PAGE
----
5 Mismatched Movie Fights

Posted by on | Leave a Comment

Everyone loves a good fight, especially movie fights. When watching one-on-one throwdowns on film, you at least expect both combatants to be evenly matched, giving them a chance to show off their moves. Sometimes, however, logic takes a walk and you end up with some pretty bizarre face-offs, which wouldn’t work if it wasn’t for the fact that it is written into the script.

Here are five (and more) fight scenes, which, regardless of the end result, involve fighters so mismatched they’re pretty difficult to take seriously. This is only scratching the surface though – we still haven’t gotten to Jean Claude Van Damme fighting a giant penguin.


This is the fight that gave me the idea for this list. We know the Ponytailed One barely even gets a hair out of place in his movies, but this one is really pushing it. Forsythe plays fat psychotic Goombah Richie Madano, and when cornered by Seagal’s tough, emotionless cop (AKA every single role he’s ever played) he decides he likes pain rather than shoot himself.

What follows is one of the most humiliating one-sided beatdowns ever seen; Richie doesn’t get a single blow in as Seagal slaps him around an apartment in a makeshift demolition derby. The Human Punching Bag gets mercilessly beaten with a pepper shaker and a frying pan (among other things), and then he is put out of his misery with a corkscrew and a shitty one-liner. You should have taken the bullet, Rich.


Jones’ Easy Rider look didn’t hide the fact that he was way out his league here as William “Paycheck Role” Strannix; Casey Ryback hurls him headfirst into a monitor in a matter of seconds. Have you noticed that Seagal’s movies rarely give him worthy opponents? Eric Bogosian, Michael Caine, and Rastafari twins in snazzy suits; the guy really got off easy.


By the time of their fourth adventure, the dream team of Martin Riggs and Roger Murtaugh was contemplating settling down and living out ordinary suburban lives. Until the Chinese Triads led by Jet Li came to give them grief, culminating in a two-on-one battle on a crumbling pier.

Sure, movie logic dictated that the heroes had to win this one, but pitting these two against a guy who’s so damn fast he’s been called the heir apparent to Bruce Lee was just absurd; Roger WAS too old for this shit. It ends with a seriously banged up Riggs and Murtaugh in crutches, but common sense says that Li should have killed them both in two seconds flat.


Everyone’s favorite deformed hockey-masked Mamma’s Boy makes his way to the Big Apple to slice and dice horny teens, and the only one standing in his way is Apollo Creed wannabe Julius. By this point in the series, Jason had been killed and resurrected, and was now a hulking, rotting undead zombie who could magically teleport wherever he wanted. You just knew poor Julius was toast.

The kid gives it his all, though. After exhausting himself with a flurry of blows to the killer’s face (he could have at least broken the hockey mask), Jason punches his head off and calls it a day. Looks like nothing short of a guided nuclear missile was going to stop Voorhees.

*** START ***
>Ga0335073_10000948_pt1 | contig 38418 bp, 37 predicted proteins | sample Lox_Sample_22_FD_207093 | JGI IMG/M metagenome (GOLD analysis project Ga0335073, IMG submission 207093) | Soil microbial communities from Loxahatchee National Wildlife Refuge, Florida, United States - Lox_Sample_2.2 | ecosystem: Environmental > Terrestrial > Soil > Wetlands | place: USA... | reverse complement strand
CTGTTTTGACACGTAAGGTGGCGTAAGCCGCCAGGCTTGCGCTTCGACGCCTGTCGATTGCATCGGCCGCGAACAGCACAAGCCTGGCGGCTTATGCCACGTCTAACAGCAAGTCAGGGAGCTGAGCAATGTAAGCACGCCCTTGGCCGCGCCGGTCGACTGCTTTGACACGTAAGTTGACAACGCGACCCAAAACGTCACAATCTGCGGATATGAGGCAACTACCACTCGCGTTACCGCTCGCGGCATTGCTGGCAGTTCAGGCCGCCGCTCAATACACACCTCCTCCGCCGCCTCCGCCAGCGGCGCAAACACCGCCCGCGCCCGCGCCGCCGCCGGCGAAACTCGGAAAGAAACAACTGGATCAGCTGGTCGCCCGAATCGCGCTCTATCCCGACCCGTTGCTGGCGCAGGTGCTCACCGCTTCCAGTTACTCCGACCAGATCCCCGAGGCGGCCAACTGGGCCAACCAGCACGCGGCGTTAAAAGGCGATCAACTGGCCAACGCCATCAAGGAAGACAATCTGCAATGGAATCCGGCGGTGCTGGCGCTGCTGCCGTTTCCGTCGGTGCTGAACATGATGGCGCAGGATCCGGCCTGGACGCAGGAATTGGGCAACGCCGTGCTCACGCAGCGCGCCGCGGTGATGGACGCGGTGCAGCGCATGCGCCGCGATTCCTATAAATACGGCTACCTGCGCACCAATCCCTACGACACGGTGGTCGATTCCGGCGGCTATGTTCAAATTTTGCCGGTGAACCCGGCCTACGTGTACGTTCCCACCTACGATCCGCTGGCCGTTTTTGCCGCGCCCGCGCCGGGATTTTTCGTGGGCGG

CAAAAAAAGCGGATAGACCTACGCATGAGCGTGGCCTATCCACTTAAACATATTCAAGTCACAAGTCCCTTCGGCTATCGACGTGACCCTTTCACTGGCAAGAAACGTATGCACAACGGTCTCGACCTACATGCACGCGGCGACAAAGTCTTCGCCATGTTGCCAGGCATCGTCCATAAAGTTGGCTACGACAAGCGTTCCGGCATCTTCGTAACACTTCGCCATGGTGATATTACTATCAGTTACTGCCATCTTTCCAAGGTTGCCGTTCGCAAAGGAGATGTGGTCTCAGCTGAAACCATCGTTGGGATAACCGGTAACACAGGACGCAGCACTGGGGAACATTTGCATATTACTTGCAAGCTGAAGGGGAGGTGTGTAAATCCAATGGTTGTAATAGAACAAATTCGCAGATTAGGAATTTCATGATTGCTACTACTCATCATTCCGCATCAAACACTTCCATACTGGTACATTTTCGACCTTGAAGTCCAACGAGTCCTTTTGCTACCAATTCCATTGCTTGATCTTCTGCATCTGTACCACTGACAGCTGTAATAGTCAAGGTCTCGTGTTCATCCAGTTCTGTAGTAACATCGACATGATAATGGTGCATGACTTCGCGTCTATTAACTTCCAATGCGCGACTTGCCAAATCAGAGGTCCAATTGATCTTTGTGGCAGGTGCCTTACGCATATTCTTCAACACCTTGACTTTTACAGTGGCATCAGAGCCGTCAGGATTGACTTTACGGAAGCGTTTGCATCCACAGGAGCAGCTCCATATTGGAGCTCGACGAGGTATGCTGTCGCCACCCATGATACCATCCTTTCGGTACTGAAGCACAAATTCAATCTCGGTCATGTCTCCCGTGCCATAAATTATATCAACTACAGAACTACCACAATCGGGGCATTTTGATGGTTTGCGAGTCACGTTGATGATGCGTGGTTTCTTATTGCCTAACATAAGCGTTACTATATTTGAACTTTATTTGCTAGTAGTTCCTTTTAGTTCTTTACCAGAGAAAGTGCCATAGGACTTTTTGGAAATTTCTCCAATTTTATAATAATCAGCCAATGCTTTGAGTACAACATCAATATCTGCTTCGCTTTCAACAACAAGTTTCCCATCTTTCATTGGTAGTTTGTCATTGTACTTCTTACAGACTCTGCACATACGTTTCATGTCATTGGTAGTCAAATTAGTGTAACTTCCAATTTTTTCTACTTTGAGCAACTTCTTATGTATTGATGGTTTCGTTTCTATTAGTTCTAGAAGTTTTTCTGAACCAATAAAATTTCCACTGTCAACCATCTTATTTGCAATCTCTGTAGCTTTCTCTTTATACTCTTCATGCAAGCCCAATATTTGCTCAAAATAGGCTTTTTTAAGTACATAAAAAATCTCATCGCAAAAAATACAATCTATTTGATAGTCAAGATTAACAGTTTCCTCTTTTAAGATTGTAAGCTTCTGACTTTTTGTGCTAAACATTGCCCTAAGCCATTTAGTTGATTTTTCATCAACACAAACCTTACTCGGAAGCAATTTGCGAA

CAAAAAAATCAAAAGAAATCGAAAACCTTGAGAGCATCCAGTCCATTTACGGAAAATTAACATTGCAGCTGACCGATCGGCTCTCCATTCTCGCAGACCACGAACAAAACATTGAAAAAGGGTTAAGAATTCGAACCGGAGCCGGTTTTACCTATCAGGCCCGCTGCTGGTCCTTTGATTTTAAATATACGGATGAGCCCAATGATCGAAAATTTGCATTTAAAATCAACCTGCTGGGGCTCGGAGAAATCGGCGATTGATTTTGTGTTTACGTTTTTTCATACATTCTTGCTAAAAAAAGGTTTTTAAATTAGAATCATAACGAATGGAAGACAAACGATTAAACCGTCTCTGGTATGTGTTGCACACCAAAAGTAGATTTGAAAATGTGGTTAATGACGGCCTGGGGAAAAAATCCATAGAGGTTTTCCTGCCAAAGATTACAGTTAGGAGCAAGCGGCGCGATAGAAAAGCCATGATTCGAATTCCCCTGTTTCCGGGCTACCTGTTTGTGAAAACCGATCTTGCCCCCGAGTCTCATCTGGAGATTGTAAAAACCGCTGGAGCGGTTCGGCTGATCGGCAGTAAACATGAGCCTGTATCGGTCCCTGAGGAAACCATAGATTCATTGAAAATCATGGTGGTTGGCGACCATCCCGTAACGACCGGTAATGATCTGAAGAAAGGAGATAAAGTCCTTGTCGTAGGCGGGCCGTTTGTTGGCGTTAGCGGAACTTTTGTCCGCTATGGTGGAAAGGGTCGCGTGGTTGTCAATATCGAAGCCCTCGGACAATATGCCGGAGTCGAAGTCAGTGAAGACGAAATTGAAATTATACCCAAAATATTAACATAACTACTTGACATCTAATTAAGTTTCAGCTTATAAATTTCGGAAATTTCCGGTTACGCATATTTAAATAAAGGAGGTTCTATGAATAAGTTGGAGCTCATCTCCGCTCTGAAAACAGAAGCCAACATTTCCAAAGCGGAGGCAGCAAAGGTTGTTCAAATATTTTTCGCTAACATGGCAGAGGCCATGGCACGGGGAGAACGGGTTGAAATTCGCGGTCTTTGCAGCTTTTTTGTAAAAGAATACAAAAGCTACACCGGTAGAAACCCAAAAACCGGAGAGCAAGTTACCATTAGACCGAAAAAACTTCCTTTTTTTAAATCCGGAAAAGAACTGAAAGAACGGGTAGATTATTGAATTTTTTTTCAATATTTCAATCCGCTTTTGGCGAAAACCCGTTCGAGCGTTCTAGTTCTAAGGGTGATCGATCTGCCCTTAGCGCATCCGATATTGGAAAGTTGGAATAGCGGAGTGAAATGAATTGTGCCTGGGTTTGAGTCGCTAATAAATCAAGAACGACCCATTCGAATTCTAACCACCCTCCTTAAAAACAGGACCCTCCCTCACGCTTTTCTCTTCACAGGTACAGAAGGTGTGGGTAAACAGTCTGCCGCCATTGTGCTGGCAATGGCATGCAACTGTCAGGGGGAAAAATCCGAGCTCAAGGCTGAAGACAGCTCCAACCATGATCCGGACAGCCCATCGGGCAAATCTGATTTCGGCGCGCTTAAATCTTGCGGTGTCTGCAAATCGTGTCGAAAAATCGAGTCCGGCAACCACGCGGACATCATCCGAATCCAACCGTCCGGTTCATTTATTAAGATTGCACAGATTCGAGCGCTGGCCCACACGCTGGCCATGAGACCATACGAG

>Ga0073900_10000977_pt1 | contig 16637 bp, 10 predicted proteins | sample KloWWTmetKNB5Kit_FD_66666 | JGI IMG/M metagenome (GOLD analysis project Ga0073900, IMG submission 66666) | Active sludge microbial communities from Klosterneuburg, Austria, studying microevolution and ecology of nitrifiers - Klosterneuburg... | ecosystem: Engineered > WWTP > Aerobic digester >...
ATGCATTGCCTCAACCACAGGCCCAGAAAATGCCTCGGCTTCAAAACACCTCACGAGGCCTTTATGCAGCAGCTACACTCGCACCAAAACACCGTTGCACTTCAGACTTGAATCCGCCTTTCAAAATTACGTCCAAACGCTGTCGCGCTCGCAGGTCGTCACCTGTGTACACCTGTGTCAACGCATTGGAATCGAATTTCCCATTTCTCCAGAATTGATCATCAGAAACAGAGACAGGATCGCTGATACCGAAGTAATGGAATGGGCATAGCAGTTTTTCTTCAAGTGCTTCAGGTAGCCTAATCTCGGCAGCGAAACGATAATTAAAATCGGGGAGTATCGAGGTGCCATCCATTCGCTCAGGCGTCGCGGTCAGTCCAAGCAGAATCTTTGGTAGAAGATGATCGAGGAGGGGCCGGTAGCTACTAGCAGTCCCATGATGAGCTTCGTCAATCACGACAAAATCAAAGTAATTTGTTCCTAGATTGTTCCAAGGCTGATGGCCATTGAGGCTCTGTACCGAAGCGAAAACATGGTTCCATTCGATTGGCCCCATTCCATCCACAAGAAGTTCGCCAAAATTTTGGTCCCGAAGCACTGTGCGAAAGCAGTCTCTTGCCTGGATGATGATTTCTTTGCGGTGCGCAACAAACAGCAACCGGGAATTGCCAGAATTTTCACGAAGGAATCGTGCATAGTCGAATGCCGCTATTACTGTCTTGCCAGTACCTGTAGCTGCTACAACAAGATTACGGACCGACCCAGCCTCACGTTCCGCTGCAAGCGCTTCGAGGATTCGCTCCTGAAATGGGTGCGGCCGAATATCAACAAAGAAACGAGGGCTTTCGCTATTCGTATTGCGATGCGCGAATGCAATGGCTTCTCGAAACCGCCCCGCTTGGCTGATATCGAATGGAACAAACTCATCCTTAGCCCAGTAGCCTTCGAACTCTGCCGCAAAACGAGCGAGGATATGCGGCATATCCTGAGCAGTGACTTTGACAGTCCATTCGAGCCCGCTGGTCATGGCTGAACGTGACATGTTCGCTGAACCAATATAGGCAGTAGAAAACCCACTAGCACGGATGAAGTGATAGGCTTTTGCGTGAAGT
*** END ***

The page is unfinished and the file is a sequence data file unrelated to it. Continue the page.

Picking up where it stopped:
For extra fun, watch this scene with the Rocky theme playing in the background. It truly is an epic match for the ages.


Released in the middle of the Y2K scare, this movie cast the Governator as burned-out ex-cop Jericho Cane, facing off against Satan at the end of the millennium (Sadly, Chuck Norris had beaten him to it in 1994’s Hellbound, where the Dark Lord was no match for the Almighty Roundhouse Kick).

Arnie gives serious acting a fair shot and gets to talk smack to the Devil (played with suave cool by Gabriel Byrne), making this a fun yet utterly ridiculous experience. In a film filled with nonsensical moments – if you didn’t know 1999 was “666” backwards, you do now – it doesn’t get more absurd than Arnie getting slapped around by a sweet old lady (powered by Satan, but still). After you’re done laughing, Ahnuld remembers he’s supposed to be the hero and smashes the kindly grandmother through a table.

This was even more of a mismatch than pitting the Austrian Oak against an overweight Freddie Mercury lookalike in an S&M chainmail costume in Commando; at least that one gave us an epic one-liner.


Also known as Rogues Gallery, this little-seen 2010 actioner has two opposing teams of government assassins named after Tarot cards waging war on each other in an underground bunker. With their weapons confiscated, they have to rely on office supplies and their fists.

The novelty is that half the cast is made up of comedic actors, or at least people you wouldn’t expect could throw a punch. So we get some pretty bizarre matchups: badass Ving Rhames gets taken out by one of the blonde girls from Lost and sexy asskicker Maggie Q is killed by Alpa Chino from Tropic Thunder in full “nerdy preppie” getup.

Elsewhere, Adam Scott, Bob Odenkirk and Rob Corddry also get to show off some flashy martial arts moves, with Corddry’s alcoholic burnout stealing the show and giving a master class in how to insult people like you mean it (“I hope you die of testicular cancer”). Finally, to make things even more weird, Zach Galifianakis plays a borderline insane killer everyone’s afraid of, even though he’s just doing his annoying man-child schtick; he shows up long enough to stab someone with a pair of scissors and get shot in the crotch. Endgame isn’t all it could have been, but it’s weird enough to be watchable.

About the author: Admin

Monster Pictures is a Melbourne-based distribution / production company dedicated to delivering the most energetic, unique, creative, innovative, provocative, bizarre, frightening, challenging, surreal, offbeat, absurd, twisted, demented, raunchy, cinema in the world today.

Add your reply:

Your email address will not be published. Required fields are marked *